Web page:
Loss making state owned enterprises (SOEs) have been a serious drain on the public finances and have for many years distorted public expenditure and deprived the government the capacity to invest in economic and social infrastructure. Still many politicians are against the divestiture of loss making state business enterprises owing to ideological misconceptions and vested interests. These ideological positions have been a serious setback on the country’s economic development since independence.
Lack of pragmatism
Ideological misconceptions and lack of realistic and pragmatic policies have characterised most the post independent period. Unless after seventy years of impractical ideologues, governments realise the need to adopt policies that bring benefit to the country rather than pursue uneconomic ideological policies, the country’s economy can grow only at its current pace of 5 percent or less.
This critical assessment of some of the key reasons for the economy’s inability to achieve economic development does not mean that the economy is devoid of significant achievements.
The economy grew at around 4 percent per year between 1950 and 2017. This rate of growth is not an unsatisfactory one. However given the initial conditions at independence, the potential for growth was much higher. The reasons discussed here are some of the factors that depressed growth.
The achievements of the Sri Lankan economy includes the increase in per capita incomes, reduction of poverty and unemployment and much higher consumption levels among the middle and lower income levels. The large number of motor vehicles, widespread increase in household consumer durables like television, gas cookers and the massive use of phones are illustrative of this. It must also be said that much of these consumer durables and higher incomes are also due to remittances from abroad that account for about 7 percent of GDP.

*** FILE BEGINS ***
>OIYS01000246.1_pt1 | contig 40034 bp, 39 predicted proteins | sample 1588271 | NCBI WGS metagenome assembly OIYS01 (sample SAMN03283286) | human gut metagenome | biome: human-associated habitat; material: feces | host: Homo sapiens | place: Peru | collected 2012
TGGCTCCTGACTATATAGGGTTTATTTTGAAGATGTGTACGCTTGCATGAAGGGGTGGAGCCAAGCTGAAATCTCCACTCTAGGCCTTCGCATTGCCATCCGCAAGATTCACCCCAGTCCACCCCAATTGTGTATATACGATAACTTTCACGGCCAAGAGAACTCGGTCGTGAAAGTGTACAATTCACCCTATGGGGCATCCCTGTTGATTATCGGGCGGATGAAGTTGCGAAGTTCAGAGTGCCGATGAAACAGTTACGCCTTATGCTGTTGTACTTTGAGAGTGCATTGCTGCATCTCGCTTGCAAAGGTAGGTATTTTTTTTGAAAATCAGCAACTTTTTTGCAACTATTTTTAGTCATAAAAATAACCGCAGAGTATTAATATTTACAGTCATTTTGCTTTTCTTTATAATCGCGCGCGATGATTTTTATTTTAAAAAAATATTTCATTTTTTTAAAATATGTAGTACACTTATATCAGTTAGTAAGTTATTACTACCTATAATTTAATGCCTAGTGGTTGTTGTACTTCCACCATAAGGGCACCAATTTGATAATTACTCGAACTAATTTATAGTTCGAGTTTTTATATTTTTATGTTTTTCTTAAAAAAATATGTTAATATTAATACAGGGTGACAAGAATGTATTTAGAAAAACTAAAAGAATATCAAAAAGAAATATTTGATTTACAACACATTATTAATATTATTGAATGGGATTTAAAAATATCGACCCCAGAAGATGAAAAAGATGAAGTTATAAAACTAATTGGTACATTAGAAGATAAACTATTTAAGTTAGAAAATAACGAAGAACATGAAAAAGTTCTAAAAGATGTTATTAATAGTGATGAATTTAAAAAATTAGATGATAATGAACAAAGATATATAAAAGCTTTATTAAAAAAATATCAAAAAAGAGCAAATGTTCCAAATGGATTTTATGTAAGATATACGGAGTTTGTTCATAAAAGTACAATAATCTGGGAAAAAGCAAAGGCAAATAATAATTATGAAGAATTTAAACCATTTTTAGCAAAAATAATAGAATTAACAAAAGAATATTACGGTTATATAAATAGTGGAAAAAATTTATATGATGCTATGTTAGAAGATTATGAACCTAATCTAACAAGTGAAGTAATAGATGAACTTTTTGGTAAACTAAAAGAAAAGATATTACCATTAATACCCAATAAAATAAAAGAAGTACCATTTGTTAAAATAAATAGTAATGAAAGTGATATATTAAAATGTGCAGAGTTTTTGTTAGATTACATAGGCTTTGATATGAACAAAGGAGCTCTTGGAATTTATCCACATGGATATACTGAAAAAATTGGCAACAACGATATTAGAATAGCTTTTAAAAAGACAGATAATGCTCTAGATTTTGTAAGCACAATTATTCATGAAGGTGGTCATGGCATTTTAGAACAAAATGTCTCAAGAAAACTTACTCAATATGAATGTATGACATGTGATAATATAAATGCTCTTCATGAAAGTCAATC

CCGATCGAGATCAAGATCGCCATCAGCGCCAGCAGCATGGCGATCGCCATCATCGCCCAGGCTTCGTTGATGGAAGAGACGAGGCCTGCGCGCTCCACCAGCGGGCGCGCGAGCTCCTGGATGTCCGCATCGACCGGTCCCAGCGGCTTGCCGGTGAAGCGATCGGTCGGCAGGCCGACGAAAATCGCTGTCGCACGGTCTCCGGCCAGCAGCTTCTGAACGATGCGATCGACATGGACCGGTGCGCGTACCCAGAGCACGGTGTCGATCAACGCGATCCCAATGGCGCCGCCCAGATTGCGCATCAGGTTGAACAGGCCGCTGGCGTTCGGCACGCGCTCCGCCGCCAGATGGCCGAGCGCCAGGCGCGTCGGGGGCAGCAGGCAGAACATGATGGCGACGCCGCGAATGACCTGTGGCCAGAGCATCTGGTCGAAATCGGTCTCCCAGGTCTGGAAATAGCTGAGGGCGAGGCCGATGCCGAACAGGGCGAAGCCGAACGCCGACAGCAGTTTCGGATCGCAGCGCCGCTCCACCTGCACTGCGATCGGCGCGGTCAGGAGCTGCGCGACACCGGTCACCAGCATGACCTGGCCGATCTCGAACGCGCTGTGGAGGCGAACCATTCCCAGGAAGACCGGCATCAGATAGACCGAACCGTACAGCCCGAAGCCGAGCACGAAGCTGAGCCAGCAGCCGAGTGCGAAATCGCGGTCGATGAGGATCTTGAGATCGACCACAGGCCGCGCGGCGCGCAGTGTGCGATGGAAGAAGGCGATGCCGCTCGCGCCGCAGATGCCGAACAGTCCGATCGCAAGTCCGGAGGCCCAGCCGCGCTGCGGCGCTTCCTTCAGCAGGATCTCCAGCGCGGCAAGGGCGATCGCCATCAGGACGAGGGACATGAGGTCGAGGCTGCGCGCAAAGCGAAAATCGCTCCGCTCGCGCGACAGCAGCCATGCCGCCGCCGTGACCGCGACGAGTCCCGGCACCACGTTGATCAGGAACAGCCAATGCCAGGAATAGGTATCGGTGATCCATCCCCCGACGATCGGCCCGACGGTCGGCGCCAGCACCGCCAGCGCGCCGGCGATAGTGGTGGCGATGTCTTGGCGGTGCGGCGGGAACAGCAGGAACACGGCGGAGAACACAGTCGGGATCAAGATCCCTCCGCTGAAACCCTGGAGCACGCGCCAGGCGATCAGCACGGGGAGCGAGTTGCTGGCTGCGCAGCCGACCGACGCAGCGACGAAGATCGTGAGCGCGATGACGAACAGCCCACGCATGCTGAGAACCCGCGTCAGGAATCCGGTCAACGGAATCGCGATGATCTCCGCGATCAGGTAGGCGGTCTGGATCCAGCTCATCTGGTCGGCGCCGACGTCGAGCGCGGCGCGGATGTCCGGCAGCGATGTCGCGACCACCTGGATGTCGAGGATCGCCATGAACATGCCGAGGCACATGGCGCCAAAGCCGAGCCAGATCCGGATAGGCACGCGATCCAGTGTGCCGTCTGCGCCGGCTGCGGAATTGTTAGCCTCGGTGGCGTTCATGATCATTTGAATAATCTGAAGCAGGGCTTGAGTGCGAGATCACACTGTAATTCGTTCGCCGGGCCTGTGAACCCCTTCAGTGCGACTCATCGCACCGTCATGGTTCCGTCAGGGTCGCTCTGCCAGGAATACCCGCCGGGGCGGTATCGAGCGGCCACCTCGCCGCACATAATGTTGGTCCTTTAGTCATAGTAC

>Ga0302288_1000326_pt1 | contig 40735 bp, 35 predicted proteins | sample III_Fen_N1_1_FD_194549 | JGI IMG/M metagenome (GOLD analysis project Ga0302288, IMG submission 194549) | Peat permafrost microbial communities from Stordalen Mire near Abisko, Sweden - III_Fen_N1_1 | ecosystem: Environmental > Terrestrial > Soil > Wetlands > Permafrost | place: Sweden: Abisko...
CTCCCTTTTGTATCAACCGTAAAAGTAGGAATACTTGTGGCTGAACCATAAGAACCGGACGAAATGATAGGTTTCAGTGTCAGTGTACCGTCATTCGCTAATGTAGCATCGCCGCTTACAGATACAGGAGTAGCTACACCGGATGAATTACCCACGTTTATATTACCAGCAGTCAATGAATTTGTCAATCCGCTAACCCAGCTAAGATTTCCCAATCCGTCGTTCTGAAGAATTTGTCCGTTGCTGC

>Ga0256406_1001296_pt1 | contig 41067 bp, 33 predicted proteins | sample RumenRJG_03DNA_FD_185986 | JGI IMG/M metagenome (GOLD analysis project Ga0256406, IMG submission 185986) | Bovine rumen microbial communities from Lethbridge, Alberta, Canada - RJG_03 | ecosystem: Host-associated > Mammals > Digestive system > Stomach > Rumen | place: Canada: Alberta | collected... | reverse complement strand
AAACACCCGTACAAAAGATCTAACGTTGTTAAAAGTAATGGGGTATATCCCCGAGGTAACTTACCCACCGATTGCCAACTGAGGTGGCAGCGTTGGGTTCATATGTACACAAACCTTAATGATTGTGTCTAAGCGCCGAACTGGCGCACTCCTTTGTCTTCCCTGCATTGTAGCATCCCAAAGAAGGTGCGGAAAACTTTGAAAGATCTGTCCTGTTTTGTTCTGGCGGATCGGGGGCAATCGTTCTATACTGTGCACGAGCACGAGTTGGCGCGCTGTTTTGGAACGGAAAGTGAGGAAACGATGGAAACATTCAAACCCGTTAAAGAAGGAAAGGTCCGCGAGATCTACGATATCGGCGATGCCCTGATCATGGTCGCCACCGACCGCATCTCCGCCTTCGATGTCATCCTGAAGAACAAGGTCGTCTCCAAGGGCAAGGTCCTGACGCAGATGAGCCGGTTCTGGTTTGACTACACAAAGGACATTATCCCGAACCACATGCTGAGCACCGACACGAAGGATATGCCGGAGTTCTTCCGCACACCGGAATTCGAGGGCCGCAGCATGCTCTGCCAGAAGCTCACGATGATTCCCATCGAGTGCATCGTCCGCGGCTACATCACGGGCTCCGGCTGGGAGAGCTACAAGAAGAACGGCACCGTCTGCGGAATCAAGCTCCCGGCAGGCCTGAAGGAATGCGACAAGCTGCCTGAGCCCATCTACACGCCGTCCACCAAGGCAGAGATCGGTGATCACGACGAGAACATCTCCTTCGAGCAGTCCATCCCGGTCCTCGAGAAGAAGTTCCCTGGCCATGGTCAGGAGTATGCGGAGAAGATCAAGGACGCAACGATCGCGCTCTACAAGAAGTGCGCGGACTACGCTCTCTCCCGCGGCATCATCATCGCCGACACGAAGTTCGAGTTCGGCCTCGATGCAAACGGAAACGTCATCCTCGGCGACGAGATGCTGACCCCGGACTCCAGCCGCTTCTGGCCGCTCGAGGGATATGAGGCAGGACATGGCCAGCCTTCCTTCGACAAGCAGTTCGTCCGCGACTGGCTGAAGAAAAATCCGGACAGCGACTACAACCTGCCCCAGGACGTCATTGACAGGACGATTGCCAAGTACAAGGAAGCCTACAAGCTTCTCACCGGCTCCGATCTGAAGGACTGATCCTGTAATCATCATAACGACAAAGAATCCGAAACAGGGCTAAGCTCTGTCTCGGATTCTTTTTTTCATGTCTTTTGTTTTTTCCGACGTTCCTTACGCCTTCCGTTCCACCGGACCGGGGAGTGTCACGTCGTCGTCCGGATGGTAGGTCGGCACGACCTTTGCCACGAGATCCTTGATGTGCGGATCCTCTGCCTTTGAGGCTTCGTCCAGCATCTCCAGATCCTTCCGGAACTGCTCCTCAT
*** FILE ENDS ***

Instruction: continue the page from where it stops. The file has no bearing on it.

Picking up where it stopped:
Furthermore there have been significant developments in agriculture. Ceylon in 1950’s with a population of just 7 million imported about half her requirements of rice. Sri Lanka with a population of 21 million today is self sufficient in rice in a normal year.
The proudest achievements of independent Sri Lanka are its social indicators. With literacy more than 90 percent, life expectancy in the mid 70s, low death rates, maternal mortality rates and infant mortality rates, Sri Lanka has achieved much higher levels than that of countries with higher per capita incomes. Though some have argued that the social achievements have been at the cost of economic development, the several factors discussed in this article are far more responsible for the slow economic growth.
Unless the political culture of the country is changed and pragmatic economic policies are pursued, the trajectory of growth cannot be raised much above its current 5 percent.
In the words of Lewis Carol in Alice in Wonderland, we are “a slow sort of country where it takes much running to keep in the same place”.